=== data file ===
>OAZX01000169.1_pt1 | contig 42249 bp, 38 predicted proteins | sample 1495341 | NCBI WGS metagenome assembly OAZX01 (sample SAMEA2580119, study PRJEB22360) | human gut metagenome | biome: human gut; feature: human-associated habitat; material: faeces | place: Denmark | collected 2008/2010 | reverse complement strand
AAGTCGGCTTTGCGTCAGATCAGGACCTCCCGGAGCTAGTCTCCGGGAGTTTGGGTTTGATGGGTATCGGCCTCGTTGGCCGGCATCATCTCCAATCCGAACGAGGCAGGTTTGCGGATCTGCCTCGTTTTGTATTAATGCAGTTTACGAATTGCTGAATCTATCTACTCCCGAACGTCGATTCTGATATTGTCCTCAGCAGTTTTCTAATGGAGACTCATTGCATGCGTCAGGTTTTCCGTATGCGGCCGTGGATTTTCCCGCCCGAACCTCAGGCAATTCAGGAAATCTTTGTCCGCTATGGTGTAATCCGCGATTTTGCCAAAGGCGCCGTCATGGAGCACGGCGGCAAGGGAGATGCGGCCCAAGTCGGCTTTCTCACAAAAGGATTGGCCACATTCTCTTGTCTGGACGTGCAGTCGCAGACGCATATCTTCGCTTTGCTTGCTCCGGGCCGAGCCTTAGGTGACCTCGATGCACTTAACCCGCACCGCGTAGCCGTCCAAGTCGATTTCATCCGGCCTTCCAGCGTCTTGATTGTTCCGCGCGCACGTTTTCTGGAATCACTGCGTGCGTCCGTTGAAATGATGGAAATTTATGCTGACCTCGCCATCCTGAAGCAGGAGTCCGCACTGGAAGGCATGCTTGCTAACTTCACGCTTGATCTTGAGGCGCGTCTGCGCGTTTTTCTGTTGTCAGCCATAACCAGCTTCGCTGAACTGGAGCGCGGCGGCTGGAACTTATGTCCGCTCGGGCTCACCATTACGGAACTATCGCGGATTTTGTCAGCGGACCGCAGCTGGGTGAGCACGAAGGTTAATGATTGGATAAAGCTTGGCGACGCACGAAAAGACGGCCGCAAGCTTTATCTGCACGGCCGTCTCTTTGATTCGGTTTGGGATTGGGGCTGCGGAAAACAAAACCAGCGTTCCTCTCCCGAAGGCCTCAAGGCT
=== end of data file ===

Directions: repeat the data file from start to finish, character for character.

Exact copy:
>OAZX01000169.1_pt1 | contig 42249 bp, 38 predicted proteins | sample 1495341 | NCBI WGS metagenome assembly OAZX01 (sample SAMEA2580119, study PRJEB22360) | human gut metagenome | biome: human gut; feature: human-associated habitat; material: faeces | place: Denmark | collected 2008/2010 | reverse complement strand
AAGTCGGCTTTGCGTCAGATCAGGACCTCCCGGAGCTAGTCTCCGGGAGTTTGGGTTTGATGGGTATCGGCCTCGTTGGCCGGCATCATCTCCAATCCGAACGAGGCAGGTTTGCGGATCTGCCTCGTTTTGTATTAATGCAGTTTACGAATTGCTGAATCTATCTACTCCCGAACGTCGATTCTGATATTGTCCTCAGCAGTTTTCTAATGGAGACTCATTGCATGCGTCAGGTTTTCCGTATGCGGCCGTGGATTTTCCCGCCCGAACCTCAGGCAATTCAGGAAATCTTTGTCCGCTATGGTGTAATCCGCGATTTTGCCAAAGGCGCCGTCATGGAGCACGGCGGCAAGGGAGATGCGGCCCAAGTCGGCTTTCTCACAAAAGGATTGGCCACATTCTCTTGTCTGGACGTGCAGTCGCAGACGCATATCTTCGCTTTGCTTGCTCCGGGCCGAGCCTTAGGTGACCTCGATGCACTTAACCCGCACCGCGTAGCCGTCCAAGTCGATTTCATCCGGCCTTCCAGCGTCTTGATTGTTCCGCGCGCACGTTTTCTGGAATCACTGCGTGCGTCCGTTGAAATGATGGAAATTTATGCTGACCTCGCCATCCTGAAGCAGGAGTCCGCACTGGAAGGCATGCTTGCTAACTTCACGCTTGATCTTGAGGCGCGTCTGCGCGTTTTTCTGTTGTCAGCCATAACCAGCTTCGCTGAACTGGAGCGCGGCGGCTGGAACTTATGTCCGCTCGGGCTCACCATTACGGAACTATCGCGGATTTTGTCAGCGGACCGCAGCTGGGTGAGCACGAAGGTTAATGATTGGATAAAGCTTGGCGACGCACGAAAAGACGGCCGCAAGCTTTATCTGCACGGCCGTCTCTTTGATTCGGTTTGGGATTGGGGCTGCGGAAAACAAAACCAGCGTTCCTCTCCCGAAGGCCTCAAGGCT